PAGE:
Manuscripts will be evaluated by the action editor in terms of their contribution-to-length ratio. Thus, manuscripts should be written as simply and concisely as possible without sacrificing meaningfulness or clarity of exposition. Typically, papers should be no longer than 40 double-spaced pages (using one-inch margins and Times New Roman 12-point font), inclusive of references, tables, figures and appendixes. AMJ reserves the right to ask authors to shorten excessively long papers before they are entered in the review process. However, we recognize that papers intended to make very extensive contributions or that require additional space for data presentation or references (such as meta-analyses, qualitative works, and work using multiple data sets) may require more than 40 pages.
View AOM’s Ethics policy page, which includes our Code of Ethics and detailed procedures and inquiry requests.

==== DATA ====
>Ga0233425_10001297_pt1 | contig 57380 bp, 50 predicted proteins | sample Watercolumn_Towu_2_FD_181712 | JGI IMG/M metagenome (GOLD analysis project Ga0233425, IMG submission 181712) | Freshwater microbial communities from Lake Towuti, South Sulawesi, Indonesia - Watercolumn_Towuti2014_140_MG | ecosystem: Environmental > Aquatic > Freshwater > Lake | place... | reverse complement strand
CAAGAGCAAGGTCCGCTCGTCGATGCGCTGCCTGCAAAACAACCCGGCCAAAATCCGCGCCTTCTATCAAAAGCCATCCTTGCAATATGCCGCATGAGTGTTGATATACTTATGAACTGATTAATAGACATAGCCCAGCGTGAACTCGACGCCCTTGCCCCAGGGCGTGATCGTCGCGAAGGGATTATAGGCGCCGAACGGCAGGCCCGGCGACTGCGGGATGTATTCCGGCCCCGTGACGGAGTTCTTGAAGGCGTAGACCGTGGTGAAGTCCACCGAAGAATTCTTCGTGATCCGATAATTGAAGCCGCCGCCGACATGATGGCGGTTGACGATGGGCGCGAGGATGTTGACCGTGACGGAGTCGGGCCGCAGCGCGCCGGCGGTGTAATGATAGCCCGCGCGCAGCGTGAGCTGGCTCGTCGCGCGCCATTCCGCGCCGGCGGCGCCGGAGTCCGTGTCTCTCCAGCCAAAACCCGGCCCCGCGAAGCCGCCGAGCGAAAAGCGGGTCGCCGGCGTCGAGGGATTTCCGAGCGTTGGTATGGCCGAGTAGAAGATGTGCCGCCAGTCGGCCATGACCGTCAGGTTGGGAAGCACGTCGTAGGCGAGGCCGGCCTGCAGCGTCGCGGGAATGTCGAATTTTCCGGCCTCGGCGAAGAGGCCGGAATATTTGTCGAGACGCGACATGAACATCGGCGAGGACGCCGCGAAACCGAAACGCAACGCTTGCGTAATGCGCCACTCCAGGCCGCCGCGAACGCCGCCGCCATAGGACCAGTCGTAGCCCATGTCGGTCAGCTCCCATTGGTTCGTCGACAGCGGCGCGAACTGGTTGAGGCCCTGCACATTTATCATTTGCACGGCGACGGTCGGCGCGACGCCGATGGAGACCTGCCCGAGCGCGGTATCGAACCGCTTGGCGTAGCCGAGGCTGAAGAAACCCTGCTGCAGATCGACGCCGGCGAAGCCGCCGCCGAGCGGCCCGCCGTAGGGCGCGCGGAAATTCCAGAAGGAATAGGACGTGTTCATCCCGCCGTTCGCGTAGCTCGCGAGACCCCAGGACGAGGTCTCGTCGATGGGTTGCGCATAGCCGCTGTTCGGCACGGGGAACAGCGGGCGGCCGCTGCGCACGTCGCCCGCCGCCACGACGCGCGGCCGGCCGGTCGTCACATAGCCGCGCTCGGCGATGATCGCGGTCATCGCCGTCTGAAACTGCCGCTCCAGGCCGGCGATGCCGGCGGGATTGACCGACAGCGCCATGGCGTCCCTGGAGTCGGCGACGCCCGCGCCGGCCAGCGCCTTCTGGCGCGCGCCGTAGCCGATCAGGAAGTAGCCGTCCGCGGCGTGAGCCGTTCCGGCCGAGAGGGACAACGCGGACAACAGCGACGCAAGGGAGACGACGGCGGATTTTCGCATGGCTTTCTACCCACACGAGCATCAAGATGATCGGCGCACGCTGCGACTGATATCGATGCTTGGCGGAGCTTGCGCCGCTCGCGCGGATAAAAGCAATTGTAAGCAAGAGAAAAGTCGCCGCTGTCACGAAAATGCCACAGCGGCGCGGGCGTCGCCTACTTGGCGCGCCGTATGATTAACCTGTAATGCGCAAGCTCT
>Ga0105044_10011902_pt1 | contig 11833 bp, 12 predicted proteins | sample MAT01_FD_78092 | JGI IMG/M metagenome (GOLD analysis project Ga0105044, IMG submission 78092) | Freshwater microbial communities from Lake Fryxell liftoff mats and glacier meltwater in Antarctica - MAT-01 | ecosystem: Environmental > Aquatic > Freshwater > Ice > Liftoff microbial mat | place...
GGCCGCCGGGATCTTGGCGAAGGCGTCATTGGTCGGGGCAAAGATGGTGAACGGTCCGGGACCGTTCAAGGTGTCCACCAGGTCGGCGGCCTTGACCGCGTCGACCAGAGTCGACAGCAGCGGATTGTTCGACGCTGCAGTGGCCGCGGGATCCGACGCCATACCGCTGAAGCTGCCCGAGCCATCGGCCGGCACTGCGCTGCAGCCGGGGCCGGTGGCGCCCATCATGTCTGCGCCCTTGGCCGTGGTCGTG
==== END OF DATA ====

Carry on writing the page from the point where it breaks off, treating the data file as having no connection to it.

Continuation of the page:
For more information, please contact firstname.lastname@example.org.
The review process for AMJ goes through various stages before a decision is reached.
Desk decisions. When a manuscript is first received, the editor completes a preliminary screening of a manuscript to assess the degree to which it:
(1) Fits the criteria described in AMJ's Mission Statement and Information for Contributors
(2) Possesses at least a minimal likelihood of being favorably evaluated by AMJ's reviewers.
Submissions that fail to satisfy one or both of those criteria may be returned to the authors as a desk decision, sometimes in the form of a desk reject and sometimes in the form of a desk edit.